£1.5 million study aims to empower GPs to make faster and more accurate diagnoses for men with Lower Urinary Tract Symptoms
26 March 2018
Many men experience Lower Urinary Tract Symptoms (LUTS) as they get older. Problems include passing urine more frequently than usual which can interrupt sleep, or experiencing a poor flow rate. Although GPs follow certain processes when considering serious conditions or cancer, there is currently no single effective way to identify and treat LUTS in primary care. Men are increasingly referred to urology specialists who often recommend treatments that could have been initiated in primary care (care provided by GPs, before being referred to a hospital), if GPs had access to better diagnostic tools.
Access to simple, accurate tests, diagnostic protocols and decision tools are needed to facilitate patient management in primary care.
The PriMUS study run by the Centre for Trials Research at Cardiff University aims to develop a clinical decision support tool based on symptoms, signs, patient characteristics and tests that can be done in primary care - predominantly following National Institute for Health and Care Excellence (NICE) guidelines. These features and tests will be compared to the current ’gold standard’ test used to predict the cause of LUTS in secondary care: urodynamics. Urodynamics involves passing catheters into the bladder and rectum in order to make precise measurements regarding bladder function. The clinical decision support tool will be a computer software programme, which will indicate likely diagnosis and recommended management options for the GP to discuss with patients.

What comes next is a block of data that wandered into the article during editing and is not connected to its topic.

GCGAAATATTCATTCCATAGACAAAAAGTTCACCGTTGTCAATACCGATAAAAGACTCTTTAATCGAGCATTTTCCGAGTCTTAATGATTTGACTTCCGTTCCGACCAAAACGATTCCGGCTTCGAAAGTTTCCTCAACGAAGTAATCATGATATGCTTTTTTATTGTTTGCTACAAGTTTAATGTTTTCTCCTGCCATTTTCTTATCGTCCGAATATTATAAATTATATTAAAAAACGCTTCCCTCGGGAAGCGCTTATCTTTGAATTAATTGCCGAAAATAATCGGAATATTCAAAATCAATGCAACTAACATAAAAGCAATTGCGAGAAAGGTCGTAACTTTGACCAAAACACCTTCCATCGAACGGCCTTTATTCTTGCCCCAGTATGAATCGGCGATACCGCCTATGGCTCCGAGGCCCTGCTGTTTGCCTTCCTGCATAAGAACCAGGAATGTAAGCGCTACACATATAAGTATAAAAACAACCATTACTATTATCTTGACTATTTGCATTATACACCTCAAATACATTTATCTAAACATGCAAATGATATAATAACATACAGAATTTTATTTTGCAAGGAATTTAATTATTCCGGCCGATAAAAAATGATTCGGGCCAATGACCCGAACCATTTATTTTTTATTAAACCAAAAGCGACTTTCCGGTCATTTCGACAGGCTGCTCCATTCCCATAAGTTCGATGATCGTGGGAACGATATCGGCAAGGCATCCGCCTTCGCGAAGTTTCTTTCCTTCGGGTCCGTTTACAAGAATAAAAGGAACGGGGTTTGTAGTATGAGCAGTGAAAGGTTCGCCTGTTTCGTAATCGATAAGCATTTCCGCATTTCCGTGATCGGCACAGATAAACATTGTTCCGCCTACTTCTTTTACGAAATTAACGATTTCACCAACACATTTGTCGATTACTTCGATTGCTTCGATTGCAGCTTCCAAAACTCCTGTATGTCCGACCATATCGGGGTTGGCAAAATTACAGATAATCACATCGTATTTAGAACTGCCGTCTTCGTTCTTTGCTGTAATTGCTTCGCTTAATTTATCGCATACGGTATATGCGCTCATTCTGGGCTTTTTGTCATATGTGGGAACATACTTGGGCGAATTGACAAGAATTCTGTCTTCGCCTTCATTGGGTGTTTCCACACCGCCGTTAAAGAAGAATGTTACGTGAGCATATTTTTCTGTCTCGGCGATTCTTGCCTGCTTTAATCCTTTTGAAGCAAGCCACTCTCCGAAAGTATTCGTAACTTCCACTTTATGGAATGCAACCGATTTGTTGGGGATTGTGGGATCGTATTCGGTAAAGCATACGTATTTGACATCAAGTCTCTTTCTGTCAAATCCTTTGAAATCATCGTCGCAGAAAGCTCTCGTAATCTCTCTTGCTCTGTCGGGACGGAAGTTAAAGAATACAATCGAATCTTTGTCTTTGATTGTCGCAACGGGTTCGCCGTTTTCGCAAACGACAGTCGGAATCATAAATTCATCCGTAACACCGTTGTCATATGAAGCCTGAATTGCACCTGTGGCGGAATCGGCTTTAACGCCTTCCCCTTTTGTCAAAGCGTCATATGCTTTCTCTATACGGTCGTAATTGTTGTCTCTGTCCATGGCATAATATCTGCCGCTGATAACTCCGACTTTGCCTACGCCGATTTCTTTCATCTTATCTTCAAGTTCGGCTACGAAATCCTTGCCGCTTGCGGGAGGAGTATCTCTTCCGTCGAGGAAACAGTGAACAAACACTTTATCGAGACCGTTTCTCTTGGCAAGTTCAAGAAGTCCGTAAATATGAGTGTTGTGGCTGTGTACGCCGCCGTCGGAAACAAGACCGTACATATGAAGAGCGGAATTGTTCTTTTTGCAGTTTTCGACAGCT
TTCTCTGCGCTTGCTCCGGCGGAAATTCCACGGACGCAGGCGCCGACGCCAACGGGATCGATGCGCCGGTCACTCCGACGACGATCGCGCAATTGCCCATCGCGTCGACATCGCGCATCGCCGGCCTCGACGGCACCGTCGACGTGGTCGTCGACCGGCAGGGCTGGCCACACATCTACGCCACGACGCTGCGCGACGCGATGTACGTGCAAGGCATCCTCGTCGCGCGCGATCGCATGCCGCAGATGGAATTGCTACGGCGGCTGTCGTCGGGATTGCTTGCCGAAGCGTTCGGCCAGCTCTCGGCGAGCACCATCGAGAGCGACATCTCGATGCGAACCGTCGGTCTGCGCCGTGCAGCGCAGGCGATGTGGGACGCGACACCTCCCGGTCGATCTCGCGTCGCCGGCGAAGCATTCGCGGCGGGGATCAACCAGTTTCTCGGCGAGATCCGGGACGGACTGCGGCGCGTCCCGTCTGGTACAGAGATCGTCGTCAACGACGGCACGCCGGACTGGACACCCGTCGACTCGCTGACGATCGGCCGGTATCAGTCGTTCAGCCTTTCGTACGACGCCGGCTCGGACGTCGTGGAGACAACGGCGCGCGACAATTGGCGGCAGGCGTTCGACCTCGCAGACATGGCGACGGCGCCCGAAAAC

The PriMUS study will recruit 880 male participants across three research hubs based in Newcastle upon Tyne, Bristol and Wales. Participants will be recruited opportunistically, upon presentation with LUTS to the GP, or invited to take part in the study by screening patient notes for eligibility.
All participants will undergo a series of primary care tests and the invasive urodynamics test, within a few weeks of seeing their GP. This study has the potential to give patients early access to appropriate treatments (e.g. medication, lifestyle changes) and to reduce referrals and the pressure on secondary care urology services. Additionally, those who need urgent referral for more complex or serious conditions will benefit from reduced waiting lists.
The PriMUS Study opened for patient recruitment in general practices on 19 February 2018.
The study is funded by the NIHR Health Technology Assessment programme.